Director: Brad Bird
Patton Oswald as the voice of Remy
Peter O'Toole as the voice of Anton Ego
I went to see Ratatouille yesterday. I was putting off this post because I knew it would be hard for me to spell Ratatouille correctly for an entire post. But here we go (it’s r a t a t o u i, double l, e.)
Anthony Bourdain claims that this is the best movie about food ever made. I don’t agree, (that honor goes to Tampopo, Babette’s Feast finishing a close second, oh, and then there’s Big Night) but it is still very, very good. I suspect that Bourdain’s claim stems from the fact that he consulted on the film in its development stage. Boudain is a master of self-promotion and anything with his name on it has to be the best, that’s why the Travel Channel sends him all over the world to partake in the local moonshine and calf-testicles of places like Hinjut and Sjorndaggherland.
Ratatouille is a triumph on many levels. To bring the world of a restaurant kitchen to life with computer animation in a way that impresses real chefs (a persistently critical and easily distracted bunch) is equal to creating a menu that Gordon Ramsay would fawn over. The Pixar animators construct a kitchen atmosphere with scarily accurate details. The light and space of the often confining and crowded environment is oddly believable given the medium, and anyone who is curious about the workings of a classical French kitchen could do worse than going to see this film. We have to remember that it is a cartoon, a cartoon where a rat controls the motions a hapless chef by pulling on his hair as if he is controlling a marionette, but beyond the fantasy, and exaggerations, this film gets so much about a working kitchen right.
Actually, the fairy tale aspect also works remarkably well. This is Disney’s primary domain, and they fashion a story that distils the most basic Cinderella concepts into an intricate and convincing plot line. Rats, the absolute pariah of the restaurant business (forget about cockroaches, they don’t even come close) are the heroes of the film, and a scene where hundreds of rats are working a busy dinner service is perversely fascinating. The idea that Disney and Pixar can make a hero out of the antithesis of kitchen sanitation proves that the modern fairy tale has either been fully resuscitated or was never very far from our rushing, literal world.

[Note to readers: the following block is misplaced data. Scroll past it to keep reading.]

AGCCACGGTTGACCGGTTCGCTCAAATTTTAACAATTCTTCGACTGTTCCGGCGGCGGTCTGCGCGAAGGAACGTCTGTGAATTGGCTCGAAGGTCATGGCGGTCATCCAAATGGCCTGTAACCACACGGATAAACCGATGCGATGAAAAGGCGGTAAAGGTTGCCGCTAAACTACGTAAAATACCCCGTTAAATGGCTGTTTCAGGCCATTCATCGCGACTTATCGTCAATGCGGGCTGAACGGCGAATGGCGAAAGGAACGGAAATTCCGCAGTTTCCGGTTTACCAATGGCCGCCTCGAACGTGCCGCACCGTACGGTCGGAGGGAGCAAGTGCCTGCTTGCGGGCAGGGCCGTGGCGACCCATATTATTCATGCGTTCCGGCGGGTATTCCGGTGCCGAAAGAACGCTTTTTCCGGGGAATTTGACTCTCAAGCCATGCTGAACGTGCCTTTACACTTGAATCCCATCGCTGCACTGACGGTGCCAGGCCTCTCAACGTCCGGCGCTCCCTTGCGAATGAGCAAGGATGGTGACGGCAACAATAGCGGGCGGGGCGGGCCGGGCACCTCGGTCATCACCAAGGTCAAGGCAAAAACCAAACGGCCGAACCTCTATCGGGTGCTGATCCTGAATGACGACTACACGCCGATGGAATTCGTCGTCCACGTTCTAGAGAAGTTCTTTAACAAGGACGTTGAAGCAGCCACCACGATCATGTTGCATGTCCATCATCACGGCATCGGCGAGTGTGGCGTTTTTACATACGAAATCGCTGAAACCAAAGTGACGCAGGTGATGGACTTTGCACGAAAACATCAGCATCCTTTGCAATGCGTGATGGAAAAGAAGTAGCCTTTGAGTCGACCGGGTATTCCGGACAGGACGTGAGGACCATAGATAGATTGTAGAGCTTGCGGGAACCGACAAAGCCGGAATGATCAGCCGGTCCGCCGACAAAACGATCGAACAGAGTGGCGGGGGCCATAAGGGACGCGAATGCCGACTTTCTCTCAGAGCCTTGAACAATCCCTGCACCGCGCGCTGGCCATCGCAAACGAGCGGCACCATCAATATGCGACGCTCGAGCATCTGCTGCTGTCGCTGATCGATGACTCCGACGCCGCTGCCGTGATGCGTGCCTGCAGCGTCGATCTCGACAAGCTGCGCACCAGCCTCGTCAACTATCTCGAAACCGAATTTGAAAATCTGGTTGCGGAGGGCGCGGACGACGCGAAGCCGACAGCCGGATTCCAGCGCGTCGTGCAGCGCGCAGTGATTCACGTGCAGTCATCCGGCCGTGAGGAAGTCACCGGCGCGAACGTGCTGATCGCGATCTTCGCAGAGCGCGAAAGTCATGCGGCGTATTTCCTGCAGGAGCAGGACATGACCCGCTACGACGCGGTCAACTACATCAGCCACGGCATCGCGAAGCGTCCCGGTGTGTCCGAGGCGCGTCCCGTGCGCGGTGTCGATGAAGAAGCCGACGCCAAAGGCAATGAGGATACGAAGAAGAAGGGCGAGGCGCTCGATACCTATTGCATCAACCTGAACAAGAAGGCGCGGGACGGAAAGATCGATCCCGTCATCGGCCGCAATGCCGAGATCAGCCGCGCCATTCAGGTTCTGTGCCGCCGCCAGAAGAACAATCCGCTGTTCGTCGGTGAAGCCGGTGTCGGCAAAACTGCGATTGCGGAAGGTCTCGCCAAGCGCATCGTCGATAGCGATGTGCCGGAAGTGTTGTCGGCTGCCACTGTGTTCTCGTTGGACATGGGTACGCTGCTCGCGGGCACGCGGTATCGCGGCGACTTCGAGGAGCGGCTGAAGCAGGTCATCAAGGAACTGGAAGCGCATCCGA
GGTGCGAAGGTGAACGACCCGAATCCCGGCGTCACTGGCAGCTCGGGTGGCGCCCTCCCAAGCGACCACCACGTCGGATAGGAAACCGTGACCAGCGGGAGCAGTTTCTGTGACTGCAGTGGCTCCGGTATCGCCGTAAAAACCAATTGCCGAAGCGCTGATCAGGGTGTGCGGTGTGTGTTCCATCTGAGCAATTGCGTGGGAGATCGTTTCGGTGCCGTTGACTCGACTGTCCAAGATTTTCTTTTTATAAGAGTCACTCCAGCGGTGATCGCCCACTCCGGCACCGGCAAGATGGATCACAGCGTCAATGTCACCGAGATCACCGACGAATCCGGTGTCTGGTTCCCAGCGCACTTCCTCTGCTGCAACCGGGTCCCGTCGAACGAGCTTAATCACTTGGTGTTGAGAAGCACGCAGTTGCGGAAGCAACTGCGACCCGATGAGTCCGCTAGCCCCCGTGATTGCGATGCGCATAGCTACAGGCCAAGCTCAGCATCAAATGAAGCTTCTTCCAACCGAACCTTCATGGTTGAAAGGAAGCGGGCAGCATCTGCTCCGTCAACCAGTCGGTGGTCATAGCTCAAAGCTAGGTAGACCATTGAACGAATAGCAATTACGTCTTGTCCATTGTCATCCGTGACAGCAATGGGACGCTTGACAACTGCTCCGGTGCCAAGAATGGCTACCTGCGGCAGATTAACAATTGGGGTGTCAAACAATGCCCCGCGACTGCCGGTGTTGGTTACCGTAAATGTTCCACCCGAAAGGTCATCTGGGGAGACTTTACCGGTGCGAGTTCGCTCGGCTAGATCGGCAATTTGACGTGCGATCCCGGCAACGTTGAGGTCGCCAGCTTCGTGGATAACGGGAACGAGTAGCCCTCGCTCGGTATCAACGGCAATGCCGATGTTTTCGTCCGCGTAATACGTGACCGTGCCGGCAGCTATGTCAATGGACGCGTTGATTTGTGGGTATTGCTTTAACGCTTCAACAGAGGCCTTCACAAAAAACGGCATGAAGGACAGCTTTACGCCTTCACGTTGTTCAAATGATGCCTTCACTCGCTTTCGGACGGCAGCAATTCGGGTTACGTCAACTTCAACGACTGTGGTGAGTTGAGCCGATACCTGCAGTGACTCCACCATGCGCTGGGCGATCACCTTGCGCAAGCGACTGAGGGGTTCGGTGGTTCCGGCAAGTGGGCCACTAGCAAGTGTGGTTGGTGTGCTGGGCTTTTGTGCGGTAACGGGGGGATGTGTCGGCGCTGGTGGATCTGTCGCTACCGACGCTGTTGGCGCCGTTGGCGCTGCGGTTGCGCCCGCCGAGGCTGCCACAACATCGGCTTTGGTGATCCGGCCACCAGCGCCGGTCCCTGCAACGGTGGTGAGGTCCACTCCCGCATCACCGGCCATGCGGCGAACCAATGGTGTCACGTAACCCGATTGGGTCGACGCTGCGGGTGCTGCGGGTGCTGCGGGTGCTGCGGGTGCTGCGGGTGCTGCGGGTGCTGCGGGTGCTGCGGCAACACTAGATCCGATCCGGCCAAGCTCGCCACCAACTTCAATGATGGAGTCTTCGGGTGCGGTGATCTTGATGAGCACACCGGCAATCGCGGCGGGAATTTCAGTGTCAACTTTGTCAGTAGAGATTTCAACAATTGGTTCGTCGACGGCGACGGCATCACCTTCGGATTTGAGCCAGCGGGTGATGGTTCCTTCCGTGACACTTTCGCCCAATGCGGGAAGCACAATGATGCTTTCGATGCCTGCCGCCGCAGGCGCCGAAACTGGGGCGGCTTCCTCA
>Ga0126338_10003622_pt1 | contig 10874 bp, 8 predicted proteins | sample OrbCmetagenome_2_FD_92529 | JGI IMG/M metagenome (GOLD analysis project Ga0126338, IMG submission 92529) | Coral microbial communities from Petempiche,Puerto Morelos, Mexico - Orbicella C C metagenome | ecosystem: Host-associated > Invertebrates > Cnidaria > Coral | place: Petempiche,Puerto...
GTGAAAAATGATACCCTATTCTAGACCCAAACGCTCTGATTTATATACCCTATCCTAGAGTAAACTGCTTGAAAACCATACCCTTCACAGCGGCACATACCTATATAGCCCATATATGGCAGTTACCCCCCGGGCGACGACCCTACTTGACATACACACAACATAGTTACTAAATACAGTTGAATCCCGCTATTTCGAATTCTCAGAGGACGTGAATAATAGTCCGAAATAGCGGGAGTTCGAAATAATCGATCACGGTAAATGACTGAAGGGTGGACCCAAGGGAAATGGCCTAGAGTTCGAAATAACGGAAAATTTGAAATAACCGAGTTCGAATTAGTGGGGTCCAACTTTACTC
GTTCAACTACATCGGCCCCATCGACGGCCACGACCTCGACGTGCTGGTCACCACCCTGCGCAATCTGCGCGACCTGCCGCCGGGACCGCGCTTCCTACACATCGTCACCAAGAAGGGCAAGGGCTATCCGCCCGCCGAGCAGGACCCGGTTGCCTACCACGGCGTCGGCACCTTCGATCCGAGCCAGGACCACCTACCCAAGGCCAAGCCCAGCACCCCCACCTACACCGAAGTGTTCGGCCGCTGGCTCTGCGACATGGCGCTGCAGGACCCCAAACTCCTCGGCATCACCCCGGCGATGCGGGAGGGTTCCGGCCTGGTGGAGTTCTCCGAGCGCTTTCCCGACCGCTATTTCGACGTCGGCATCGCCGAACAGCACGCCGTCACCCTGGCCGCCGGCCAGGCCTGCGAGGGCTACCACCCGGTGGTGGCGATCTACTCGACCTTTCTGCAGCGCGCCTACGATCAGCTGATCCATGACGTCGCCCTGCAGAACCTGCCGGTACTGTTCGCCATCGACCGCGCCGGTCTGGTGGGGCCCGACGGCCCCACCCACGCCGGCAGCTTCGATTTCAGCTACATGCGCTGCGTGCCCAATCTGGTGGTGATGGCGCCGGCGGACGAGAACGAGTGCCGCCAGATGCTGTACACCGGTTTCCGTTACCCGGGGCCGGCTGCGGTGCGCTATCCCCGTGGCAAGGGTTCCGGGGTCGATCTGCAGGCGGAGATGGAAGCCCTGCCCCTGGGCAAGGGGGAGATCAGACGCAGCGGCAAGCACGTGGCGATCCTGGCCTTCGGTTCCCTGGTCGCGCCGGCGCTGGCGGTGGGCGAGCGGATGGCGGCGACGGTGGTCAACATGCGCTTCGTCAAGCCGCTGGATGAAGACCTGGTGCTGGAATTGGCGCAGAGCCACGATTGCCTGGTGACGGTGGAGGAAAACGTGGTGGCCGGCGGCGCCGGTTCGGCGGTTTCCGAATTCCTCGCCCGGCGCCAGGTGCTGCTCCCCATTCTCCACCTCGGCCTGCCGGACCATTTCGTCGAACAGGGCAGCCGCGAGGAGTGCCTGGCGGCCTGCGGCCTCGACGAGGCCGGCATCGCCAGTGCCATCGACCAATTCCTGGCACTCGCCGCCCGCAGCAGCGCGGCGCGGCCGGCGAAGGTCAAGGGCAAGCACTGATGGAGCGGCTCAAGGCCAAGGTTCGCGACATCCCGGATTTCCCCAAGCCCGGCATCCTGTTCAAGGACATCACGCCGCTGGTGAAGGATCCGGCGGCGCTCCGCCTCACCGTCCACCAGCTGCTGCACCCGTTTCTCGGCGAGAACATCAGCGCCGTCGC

Pixar doesn’t just score points for the kitchen scenes; the filmmakers produce an environment that is an apparent tribute to France and the French. Some Francophiles may locate stereotypes in Disney’s portrayal of Parisians, but it has been a while since I’ve seen a film about another country that made me want sell my house and move there immediately. The animators show a sparkling, beautiful Moulin Rouge inspired Paris; the coloring is transcendent, and lush atmospheres, such as a country house or the underground lairs of the rats, confirm that computer animation has come a long way since the days of Pong and Space-Invaders.
The plot, unfortunately, bogs down as the screenwriters try to tie up all of the misunderstandings and falling-outs experienced by the variety of characters. More than a simple boy-meets-girl, boy-loses-girl story, Ratatouille is more rat-meets-boy, boy-meets- hot chef de commis, rat-meets-imaginary-diceased-chef, rat-loses-boy, or is it boy-loses-rat…well, you see what I mean. Disney, it seems, never waivers in their instruction as to how we should conduct our relationships, but the frenetic make-up speeches at least drive the film and prevent any long periods of stagnation.
There is one point of accuracy that Anthony Bourdain must have missed. Linguini, the talent-less young chef, claims that sweetbreads are veal stomach when in fact they are either the thymus gland or pancreas of any less-than-one-year-old lamb or calf. Never-the-less, Remi, the rat hero, creates an amazing special order using the product, one that looks as if it involves a small poached egg, (possibly a partridge egg?) and a carmelized orange sauce. The people at Pixar had me salivating over a computer produced image of food. They are very good.
There are many reasons to see this film, but the main one is that it is fun. It is ride through a fantasy Paris, and a humorous send-up of chefs and their culture. It is also an example of how the animated feature film, a genre that constantly wants to stay fresh but often falls short, has a shelf-life that, with new treatment (dare I say additives? I dare not.), is far from turning stale.